It’s also important to pay attention to the finish of the leather you choose. Leathers come in all types of finishes, from matte to satin to suede to patent. For home sewing, we recommend choosing a matte or satin finish. Shiny finishes like patents won’t work on a home machine, as they are too sticky.
Select Leather Needles
Did you know there are special needles made just for sewing leather? Leather sewing needles are extremely sturdy and sharp, so they can pierce through the leather without skipping stitches.
When choosing a needle, look for one that is appropriate to the thickness of leather you’re sewing. The thicker the leather, the larger the needle you’ll need to pierce through it. Generally, leather needles will be in sizes 14-18 for average leather thickness.
Pay close attention to your stitching, as needles can easily be bent or become blunt when working with such thick material. If you’re working in a dimly lit space, we recommend investing in a sewing machine LED light, so you can see if your machine begins to skip stitches. If you noticed skipped stitches, replace your needle and keep going.
Select Your Foot
Sewing leather is easiest with a roller foot or a Teflon foot, rather than a regular foot. Leather or vinyl will stick to the bottom of a traditional foot, while a roller or Teflon foot stops it from sticking and feeds the fabric through evenly, keeping the tension and allowing for even stitches. A walking foot is also a great option here.
If you can’t get your hands on a specialty foot, you can sew your leather with tissue paper. Placing tissue paper over your leather as you sew helps the foot glide across the leather without sticking. Then, you can just rip out the tissue paper when you’re finished. Rip the tissue paper out carefully so you don’t cause loops in your stitching.
Use A Hammer
It may sound strange to hammer fabric, but since leather cannot be pressed or steamed, a hammer is a great alternative. When a pattern calls for seams to be pressed, gently hammer them. Select a hammer with a large, flat hitting surface. If you need your seams to be really flat, you can place a bit of leather glue between them before hammering. This will help to reduce bulk so the machine can stitch the layers together with ease.
Select High-quality Thread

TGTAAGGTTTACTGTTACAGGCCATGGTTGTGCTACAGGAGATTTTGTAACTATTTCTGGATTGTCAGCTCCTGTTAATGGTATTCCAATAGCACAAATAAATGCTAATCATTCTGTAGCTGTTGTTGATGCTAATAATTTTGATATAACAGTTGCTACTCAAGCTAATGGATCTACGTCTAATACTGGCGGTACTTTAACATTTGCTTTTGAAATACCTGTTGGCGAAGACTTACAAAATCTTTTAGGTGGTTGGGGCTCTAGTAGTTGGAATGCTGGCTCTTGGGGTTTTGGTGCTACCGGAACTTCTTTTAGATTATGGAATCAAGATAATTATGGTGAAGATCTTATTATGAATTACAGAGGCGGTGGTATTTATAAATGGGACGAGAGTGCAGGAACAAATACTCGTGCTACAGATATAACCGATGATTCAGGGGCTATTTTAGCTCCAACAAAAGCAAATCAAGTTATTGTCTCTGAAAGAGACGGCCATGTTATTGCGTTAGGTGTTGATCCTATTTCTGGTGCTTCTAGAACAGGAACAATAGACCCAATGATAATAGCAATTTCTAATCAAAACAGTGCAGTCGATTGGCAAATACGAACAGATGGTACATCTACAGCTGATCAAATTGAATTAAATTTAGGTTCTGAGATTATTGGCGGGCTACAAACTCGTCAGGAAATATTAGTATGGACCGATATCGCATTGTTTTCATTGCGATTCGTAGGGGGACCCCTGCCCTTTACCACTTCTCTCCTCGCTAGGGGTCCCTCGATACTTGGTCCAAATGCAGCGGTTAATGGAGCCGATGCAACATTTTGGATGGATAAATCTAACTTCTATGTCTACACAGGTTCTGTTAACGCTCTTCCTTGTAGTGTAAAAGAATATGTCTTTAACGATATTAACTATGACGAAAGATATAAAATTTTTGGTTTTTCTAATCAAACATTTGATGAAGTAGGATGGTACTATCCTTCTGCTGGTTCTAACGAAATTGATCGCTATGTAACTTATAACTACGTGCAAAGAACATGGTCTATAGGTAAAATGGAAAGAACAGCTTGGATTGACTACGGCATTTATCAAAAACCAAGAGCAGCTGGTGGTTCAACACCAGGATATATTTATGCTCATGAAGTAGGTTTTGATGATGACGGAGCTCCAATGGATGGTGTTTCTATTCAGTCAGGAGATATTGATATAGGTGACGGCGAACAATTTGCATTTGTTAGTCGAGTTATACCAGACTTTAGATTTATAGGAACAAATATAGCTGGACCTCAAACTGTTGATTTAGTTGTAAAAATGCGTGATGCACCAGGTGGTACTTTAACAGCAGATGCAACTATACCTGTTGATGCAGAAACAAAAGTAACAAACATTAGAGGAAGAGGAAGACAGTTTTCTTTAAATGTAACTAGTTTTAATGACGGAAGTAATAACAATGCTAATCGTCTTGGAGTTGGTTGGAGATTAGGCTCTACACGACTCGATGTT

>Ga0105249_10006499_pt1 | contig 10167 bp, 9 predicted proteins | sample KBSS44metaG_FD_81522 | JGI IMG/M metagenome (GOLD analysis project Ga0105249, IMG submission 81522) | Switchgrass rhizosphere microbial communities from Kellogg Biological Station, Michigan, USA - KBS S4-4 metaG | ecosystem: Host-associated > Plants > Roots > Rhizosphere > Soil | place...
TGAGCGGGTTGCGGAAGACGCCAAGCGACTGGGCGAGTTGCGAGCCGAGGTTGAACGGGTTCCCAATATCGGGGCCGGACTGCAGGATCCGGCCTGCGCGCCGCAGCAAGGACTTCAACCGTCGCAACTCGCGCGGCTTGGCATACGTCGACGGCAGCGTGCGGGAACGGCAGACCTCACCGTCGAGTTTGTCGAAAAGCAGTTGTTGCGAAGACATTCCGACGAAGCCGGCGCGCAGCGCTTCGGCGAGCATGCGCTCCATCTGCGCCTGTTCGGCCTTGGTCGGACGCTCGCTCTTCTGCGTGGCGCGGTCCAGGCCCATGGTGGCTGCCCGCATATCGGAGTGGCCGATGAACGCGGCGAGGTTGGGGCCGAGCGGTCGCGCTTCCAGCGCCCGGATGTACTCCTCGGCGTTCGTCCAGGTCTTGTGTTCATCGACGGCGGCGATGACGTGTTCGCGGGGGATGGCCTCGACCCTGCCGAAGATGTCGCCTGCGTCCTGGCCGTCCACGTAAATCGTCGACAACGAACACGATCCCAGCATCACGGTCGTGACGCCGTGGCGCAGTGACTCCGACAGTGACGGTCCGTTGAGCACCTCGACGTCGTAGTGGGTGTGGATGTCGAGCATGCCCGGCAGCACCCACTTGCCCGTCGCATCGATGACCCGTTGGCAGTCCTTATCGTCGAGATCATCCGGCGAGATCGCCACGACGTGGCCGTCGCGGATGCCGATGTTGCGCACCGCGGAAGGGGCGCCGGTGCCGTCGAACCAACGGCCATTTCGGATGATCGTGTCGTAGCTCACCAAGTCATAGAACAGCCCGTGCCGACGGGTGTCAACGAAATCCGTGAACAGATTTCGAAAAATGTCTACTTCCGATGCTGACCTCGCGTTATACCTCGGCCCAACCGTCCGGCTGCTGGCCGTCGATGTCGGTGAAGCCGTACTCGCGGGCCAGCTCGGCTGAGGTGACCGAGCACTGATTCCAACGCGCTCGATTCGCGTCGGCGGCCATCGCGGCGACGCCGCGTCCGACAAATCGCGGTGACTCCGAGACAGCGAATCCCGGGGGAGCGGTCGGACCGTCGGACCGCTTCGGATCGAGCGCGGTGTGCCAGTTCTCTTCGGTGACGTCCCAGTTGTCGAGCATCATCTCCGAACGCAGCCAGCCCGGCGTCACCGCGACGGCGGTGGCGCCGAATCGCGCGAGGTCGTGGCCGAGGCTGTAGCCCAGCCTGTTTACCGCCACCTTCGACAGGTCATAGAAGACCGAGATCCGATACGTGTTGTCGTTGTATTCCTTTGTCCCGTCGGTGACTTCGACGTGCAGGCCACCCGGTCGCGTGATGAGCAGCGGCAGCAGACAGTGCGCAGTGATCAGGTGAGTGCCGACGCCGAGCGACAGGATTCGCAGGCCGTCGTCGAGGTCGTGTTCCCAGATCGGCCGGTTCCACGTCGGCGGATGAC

Since leather is so thick and tough, you’ll need a strong, high-quality thread that won’t break as you sew. We recommend a strong polyester thread. There are also specialty leather threads that work well for topstitching and seams that need to be durable. Avoid threads that are 100% cotton, as the chemicals in leather can rot this thread over time.
While pins usually make discrete holes in fabric that are invisible to the naked eye, the marks they make in leather are much more noticeable. Avoid pinning any area that will be seen on the finished garment. Instead, you can use clips, double-sided tape, or even leather glue. If you choose to use leather glue, choose one that dries clear. If you must pin, do it along the seam allowance, where the holes won’t be visible on the finished garment.
Use Longer Stitches
When sewing leather, it’s a good idea to use longer stitches, as shorter ones can perforate the leather. When straight stitching, we recommend using a length of 3.0. While most of your leather sewing will use straight stitches, zig-zag stitches can hold down raw edges and add a unique decorative look. Use a zig-zag stitch with a width of 5.0 and a length of 2.5.
Sewing leather can seem intimidating, but if you utilize the tips and tricks above, you should be able to follow any pattern with ease. Leather and vinyl do behave differently than other fabrics, but if you learn how to work with them and keep your patience, you’ll be able to create beautiful, fashionable, durable garments without a hassle.
The most important thing to remember when working with leather is to invest in quality tools, like sturdy needles and thick thread. Since leather is so thick and sturdy, cheap materials won’t pierce through it or last through use. By upgrading your materials and making some adjustments to your machine, you’ll equip yourself and your home sewing machine to handle the unique challenges that working with leather presents.